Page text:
All Articles Tagged "don imus"

Rutgers Team Won’t Be Defined By ‘Nappy Headed Hos’ Imus Smear 5 Years Later

April 4th, 2012 - By MN Editor
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“Nappy Headed-Hos.”

It was five years ago today that the particularly nasty barb spewed from the mouth of radio shock jock Don Imus and entered the national lexicon. In the days that followed, there were threats of boycotts and calls for firings as advertisers from American Express to Proctor & Gamble Co. fled Imus in droves.

MSNBC announced it would no longer simulcast Imus in the Morning, and after days of protestsCBS Radio eventually relented, dropping the hammer on Imus and banishing him from the airwaves, albeit temporarily.

In the middle of that storm were the Rutgers Scarlet Knights, a team comprised of eight African-Americans and two whites who were still reeling from losing in the title game of the NCAAWomen’s Tournament when they found themselves the subjects of scorn by a man they didn’t know who spoke to a national audience of millions.

In its wake there were press conferencesmea culpas and lawsuits. Five years later, Imus is back on the air, setting up shop at Cumulus-owned WABC in New York. Imus has had theoccasional racial dustup since, but nothing approaching that grand misstep that was the Rutgers basketball team.

To find many of the girls, now women, you’d have to scour the corners of the globe. Several members of the team, including Rutgers team captain Essence Carson (New York Liberty), Kia Vaughn (New York Liberty), Matee Ajavon (Washington Mystics) and Epiphanny Prince(Chicago Sky), reached the pinnacle of their sport, playing in the WNBA.

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Hate Speech Spurs Media Maven to Outrage then Action

February 10th, 2011 - By TheEditor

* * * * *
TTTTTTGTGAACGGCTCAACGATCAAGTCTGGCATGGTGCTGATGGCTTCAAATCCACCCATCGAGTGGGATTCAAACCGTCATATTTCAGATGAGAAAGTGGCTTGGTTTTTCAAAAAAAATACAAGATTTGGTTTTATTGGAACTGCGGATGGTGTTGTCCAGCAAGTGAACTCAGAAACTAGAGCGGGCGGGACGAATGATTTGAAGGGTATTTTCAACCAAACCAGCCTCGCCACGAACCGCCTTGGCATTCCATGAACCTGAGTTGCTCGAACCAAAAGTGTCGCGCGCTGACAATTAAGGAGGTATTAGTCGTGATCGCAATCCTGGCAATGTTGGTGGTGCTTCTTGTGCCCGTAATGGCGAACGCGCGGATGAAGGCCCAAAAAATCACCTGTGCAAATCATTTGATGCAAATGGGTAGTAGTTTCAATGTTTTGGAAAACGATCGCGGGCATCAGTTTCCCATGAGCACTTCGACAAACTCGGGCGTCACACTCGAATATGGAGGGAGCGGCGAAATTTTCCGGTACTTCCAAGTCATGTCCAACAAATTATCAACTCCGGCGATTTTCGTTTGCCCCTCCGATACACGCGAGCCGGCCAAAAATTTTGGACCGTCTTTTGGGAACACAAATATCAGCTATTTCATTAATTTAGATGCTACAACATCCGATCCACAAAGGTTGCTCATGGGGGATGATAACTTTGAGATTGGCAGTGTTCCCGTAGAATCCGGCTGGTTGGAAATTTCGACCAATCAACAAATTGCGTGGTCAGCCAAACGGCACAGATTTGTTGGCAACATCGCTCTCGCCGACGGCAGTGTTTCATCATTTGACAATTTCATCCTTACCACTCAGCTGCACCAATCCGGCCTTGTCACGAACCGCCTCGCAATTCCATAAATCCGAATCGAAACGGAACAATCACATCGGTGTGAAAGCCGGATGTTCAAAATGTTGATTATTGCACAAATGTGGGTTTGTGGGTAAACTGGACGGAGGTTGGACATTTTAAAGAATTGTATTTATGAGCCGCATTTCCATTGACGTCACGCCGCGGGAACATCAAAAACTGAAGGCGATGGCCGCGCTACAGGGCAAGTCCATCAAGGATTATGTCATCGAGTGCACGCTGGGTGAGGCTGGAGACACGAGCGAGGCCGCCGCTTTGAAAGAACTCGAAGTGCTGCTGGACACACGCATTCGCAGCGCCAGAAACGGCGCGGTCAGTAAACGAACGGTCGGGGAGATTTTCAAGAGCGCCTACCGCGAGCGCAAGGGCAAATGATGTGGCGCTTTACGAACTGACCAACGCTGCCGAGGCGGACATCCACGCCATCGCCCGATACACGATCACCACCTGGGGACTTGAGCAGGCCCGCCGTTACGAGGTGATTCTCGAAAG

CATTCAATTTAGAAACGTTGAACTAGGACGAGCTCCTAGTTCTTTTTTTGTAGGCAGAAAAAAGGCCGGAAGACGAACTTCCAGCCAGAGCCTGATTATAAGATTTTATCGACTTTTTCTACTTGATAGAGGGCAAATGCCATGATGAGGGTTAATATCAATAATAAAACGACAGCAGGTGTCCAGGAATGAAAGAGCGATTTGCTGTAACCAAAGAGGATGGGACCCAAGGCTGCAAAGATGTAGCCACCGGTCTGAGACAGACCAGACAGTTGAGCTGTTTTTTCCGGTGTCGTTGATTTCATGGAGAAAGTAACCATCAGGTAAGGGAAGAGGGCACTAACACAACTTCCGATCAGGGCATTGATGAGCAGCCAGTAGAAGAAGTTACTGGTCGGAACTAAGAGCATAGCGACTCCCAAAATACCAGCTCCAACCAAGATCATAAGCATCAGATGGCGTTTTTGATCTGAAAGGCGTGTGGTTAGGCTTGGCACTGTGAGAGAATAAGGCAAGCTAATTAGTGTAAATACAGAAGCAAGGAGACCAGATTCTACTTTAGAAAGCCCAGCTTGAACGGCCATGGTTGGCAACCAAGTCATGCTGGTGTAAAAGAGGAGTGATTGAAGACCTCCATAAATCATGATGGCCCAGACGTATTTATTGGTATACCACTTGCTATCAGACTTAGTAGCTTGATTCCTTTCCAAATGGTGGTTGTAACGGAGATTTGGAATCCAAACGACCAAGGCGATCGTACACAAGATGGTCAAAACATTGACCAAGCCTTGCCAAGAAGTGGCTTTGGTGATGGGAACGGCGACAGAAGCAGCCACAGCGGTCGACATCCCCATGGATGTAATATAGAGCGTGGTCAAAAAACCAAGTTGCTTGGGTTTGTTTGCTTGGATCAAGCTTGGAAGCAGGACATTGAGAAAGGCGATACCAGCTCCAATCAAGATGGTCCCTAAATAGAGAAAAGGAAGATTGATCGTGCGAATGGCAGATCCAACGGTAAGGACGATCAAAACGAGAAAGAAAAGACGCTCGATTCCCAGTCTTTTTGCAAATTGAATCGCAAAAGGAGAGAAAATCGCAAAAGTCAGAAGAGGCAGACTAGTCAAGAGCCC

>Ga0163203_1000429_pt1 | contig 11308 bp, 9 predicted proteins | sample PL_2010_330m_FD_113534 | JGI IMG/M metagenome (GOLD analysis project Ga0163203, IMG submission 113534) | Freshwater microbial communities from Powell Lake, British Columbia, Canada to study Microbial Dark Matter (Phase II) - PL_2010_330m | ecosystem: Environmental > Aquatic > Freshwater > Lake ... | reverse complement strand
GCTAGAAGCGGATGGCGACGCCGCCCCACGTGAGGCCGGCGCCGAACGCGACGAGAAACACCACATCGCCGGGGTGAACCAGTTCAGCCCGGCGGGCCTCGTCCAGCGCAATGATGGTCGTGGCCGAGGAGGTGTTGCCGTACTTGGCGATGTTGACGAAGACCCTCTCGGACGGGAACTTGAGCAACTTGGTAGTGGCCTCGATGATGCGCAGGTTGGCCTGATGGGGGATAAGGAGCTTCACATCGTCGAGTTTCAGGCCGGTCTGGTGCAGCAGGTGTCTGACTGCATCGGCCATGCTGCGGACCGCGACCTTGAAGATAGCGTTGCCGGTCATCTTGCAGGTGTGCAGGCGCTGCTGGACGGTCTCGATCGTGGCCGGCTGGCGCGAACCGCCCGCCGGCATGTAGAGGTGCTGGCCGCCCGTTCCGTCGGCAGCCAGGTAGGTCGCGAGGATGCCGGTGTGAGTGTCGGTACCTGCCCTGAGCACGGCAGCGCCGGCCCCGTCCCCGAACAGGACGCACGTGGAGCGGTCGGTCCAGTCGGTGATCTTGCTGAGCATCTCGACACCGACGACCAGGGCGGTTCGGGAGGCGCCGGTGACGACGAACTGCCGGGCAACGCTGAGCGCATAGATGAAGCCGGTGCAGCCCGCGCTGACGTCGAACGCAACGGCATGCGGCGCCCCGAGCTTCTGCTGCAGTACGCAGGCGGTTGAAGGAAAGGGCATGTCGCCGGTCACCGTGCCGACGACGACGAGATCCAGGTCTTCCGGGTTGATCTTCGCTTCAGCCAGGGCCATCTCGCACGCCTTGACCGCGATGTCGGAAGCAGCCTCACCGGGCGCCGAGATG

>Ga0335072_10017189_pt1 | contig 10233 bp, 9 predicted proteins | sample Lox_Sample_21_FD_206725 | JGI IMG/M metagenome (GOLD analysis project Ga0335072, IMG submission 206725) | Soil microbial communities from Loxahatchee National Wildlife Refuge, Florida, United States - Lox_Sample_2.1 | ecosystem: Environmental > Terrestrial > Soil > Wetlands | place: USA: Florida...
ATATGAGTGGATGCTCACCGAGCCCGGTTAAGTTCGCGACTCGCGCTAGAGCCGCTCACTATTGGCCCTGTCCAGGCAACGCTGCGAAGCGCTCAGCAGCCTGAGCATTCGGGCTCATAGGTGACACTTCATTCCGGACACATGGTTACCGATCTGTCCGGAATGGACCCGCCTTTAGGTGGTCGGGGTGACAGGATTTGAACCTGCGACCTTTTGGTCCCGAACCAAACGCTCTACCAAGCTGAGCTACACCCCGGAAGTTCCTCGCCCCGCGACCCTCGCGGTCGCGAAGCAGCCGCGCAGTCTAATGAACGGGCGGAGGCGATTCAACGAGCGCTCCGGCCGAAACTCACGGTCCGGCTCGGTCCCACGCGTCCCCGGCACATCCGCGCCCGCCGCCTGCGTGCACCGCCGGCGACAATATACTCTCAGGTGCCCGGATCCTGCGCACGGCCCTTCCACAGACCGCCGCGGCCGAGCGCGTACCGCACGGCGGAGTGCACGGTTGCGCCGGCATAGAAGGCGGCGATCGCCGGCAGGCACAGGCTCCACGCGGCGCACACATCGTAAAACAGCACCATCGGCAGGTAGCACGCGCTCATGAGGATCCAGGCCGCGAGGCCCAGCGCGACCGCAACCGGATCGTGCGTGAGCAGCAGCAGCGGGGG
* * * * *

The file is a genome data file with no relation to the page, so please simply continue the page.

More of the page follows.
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(Afro) — Controversial radio host Don Imus infamously outraged sections of the Black community, April 4, 2007, when he shrewdly called members of the Rutgers University basketball team “nappy-headed hos” during a live broadcast.  Coincidentally, one of the components that Imus unknowingly angered was the executive director of the Hip Hop Summit Action Network, led by rap mogul Russell Simmons. Emerging from the fallout of Imus’ remarks, Valeisha Butterfield, the network’s executive director at the time, then hosted a meeting at her house featuring some of the most powerful Black women working in media to come up with a counterpunch to Imus’ verbal onslaught. That same year, Women in Entertainment Empowerment Network (WEEN) was born.  Butterfield, co-founder of WEEN, has successfully created a coalition that stretches to over 43,000 young women worldwide. WEEN hosts programs year round designed to educate women in the areas of health, financial literacy, career development and personal advancement. The company recently celebrated its three-year anniversary and will host its first WEEN Summer Academy where 60 women will undergo a six-week crash course in the entertainment business that will acclimate them to an industry of which most are begging to be a part.  Butterfield’s vision has exploded before her very eyes into a growing movement. But it was a vision that successfully grew despite a controversial comment that helped unite the African-American community. “From that meeting we decided that something had to be done and one day I decided to put my foot down and make a stand,” Butterfield said. “As a woman who worked in the business, I felt like it was my responsibility and my obligation to do my part to create more balance in the way women, like me, are portrayed in the media.”

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